More to the point, the collapse and Keegan quitting due to the pressure didn't come out of nowhere. It's something Keegan has repeated with other teams to the point that it seems an innate part of his character. That's always going to be there, and the issue of replacing him and replacing a lot of the team, which is always difficult in football is also going to still be there.

Yes, the psychological blow of not winning it was huge and had a massive effect on both manager and club but I don't think it was suprising that Ferguson's Man U started a dynasty and Keegan's Newcastle, though arguably more talented, didn't.

I don't think Blackburn mark 2 is an unreasonable prediction really.
 

Elektronaut

Holy, Holy, Holy
I realise I fucked up by implicitly excluding the mighty inter-cities fairs cup in that post. I meant domestic silverwear of course.

King Kev was a natural mercurialist so of course he's bound to burn out sooner or later. OTOH, a lot of big managers do have shelf lives of only a few years. Life would go on, particularly if that squad isn't broken up as it was under Dalglish. There was also a realistic prospect of a straight transition to Sir Bobby from KK which IOTL never came off because of the situation Sir Bobby was in with Barca.

And then we got the disaster of Rudd before Sir Bobby came in and stabilised us as a top four club for, what, five years or so. That was without premier league trophies and with the FA cup failures.

That has to be about the baseline; so a Blackburn repetition is just wishful thinking.
 

Geordie

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The only chance Newcastle have of setting up a dynasty, and is a slim one even then, is Keegan winning 95-96, then being replaced (either then, or at the end of the following season) by Bobby. John Hall wanted him, after both Keegan and Dalgliesh, but both times, he refused to leave a contract. Get him at the end of the season, and he's good for the next. Kev is always likely to go walkies, and (imho) despite Blackburn, Kenny never really recovered from Hillsborough.

Even with Bobby, though, they're more likely to be the weaker half of a duopoly, like Arsenal were from 98 to the rise of Chelski.
 
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Geordie

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However, one of the biggest mistakes Keegan made was nuking the reserves. You can't have your own home grown talent if you're not willing to actually grow it.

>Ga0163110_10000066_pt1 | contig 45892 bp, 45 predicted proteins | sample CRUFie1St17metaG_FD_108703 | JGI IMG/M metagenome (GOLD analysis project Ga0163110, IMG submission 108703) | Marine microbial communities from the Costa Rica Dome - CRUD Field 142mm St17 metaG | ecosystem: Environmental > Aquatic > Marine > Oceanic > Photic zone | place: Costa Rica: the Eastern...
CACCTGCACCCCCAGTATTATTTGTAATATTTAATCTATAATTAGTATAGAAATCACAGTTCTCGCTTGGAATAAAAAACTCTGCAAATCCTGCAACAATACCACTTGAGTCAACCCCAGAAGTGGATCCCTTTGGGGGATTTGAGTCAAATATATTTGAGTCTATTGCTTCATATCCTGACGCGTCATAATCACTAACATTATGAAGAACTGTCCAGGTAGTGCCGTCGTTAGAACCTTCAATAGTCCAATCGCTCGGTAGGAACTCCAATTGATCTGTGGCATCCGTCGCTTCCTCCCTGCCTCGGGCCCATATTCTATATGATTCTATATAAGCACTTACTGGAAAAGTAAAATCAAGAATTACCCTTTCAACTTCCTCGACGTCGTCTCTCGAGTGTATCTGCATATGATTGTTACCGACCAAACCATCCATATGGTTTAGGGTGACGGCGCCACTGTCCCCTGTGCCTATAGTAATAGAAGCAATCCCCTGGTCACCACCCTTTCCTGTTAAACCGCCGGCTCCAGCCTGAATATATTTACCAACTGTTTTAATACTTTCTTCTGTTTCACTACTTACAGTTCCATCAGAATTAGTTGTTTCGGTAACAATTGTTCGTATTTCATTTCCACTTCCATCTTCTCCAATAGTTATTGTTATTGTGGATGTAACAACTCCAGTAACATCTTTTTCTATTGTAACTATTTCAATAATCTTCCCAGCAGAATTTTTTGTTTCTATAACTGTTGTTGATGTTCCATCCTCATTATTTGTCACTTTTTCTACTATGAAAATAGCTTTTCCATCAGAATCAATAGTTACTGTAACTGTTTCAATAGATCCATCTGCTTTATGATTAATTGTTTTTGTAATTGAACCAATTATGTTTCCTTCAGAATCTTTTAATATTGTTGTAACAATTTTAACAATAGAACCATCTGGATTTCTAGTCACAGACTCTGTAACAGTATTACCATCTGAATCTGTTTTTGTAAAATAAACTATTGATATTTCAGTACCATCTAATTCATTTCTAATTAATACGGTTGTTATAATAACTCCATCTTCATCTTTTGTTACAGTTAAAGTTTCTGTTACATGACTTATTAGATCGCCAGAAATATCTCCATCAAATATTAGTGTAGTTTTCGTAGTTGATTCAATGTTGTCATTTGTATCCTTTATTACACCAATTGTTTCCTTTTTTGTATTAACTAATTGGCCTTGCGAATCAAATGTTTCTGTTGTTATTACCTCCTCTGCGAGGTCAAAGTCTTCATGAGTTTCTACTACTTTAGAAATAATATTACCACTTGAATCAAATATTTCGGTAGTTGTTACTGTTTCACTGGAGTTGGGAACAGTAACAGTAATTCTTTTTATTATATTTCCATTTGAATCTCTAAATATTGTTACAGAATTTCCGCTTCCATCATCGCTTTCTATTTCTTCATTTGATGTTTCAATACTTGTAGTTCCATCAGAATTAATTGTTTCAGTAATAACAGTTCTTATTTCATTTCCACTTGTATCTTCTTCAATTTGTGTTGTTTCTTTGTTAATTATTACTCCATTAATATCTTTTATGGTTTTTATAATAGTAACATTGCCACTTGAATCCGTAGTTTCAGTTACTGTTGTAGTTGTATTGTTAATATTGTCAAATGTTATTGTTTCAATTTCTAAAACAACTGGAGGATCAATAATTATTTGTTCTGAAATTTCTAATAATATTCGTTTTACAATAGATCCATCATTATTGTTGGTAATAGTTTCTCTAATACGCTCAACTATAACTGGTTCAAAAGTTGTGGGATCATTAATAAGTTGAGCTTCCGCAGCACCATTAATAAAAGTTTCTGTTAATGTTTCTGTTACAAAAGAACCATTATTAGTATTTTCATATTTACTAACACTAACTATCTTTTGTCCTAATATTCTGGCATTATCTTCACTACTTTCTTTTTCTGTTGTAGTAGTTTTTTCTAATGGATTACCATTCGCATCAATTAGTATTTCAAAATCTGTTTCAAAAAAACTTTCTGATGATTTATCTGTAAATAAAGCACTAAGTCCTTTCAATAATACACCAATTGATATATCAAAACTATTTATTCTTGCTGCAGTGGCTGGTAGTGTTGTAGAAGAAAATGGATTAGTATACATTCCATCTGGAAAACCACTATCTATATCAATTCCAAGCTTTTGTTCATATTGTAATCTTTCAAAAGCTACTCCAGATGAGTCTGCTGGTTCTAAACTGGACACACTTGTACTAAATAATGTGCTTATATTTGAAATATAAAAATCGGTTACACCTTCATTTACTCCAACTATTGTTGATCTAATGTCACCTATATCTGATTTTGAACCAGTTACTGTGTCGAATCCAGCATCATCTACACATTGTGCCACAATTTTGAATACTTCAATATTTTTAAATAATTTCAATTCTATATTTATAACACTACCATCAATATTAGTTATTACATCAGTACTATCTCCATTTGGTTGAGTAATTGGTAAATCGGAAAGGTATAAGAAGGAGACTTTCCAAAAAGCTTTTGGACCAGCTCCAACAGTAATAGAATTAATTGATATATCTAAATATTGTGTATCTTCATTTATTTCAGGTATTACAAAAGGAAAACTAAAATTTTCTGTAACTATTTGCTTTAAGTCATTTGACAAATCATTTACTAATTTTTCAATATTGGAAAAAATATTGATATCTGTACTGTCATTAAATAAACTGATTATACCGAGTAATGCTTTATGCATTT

Elektronaut

Holy, Holy, Holy
Even then, though, they're more likely to be the weaker half of a duopoly, like Arsenal were from 98 to the rise of Chelski.
In a world where Fergie never made it out of his early seasons, though, (I know there's dispute about whether he was saved by winning 'that' match, but even if inaccurate this surely has to be a possibility given how rocky that period was) I can see a very evenly contested Arsenal-Newcastle duopoly in which Arsenal might not be the dominant force.

Selective divergence I guess but not at all implausible I don't think. Hell we might end up with Fergie as manager post-Kev.
 

OwenM

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In a world where Fergie never made it out of his early seasons, though, (I know there's dispute about whether he was saved by winning 'that' match, but even if inaccurate this surely has to be a possibility given how rocky that period was) I can see a very evenly contested Arsenal-Newcastle duopoly in which Arsenal might not be the dominant force.

Selective divergence I guess but not at all implausible I don't think. Hell we might end up with Fergie as manager post-Kev.
My understanding is they'd told him he was safe but our ultimate position in the league was so much poorer than expected they said afterwards they would definitely have at least strongly considered it otherwise.
I suppose we might have done better if we went out of the Cup in the third round but I suspect that only defers the issue one more season.
 

Simon

Oblivious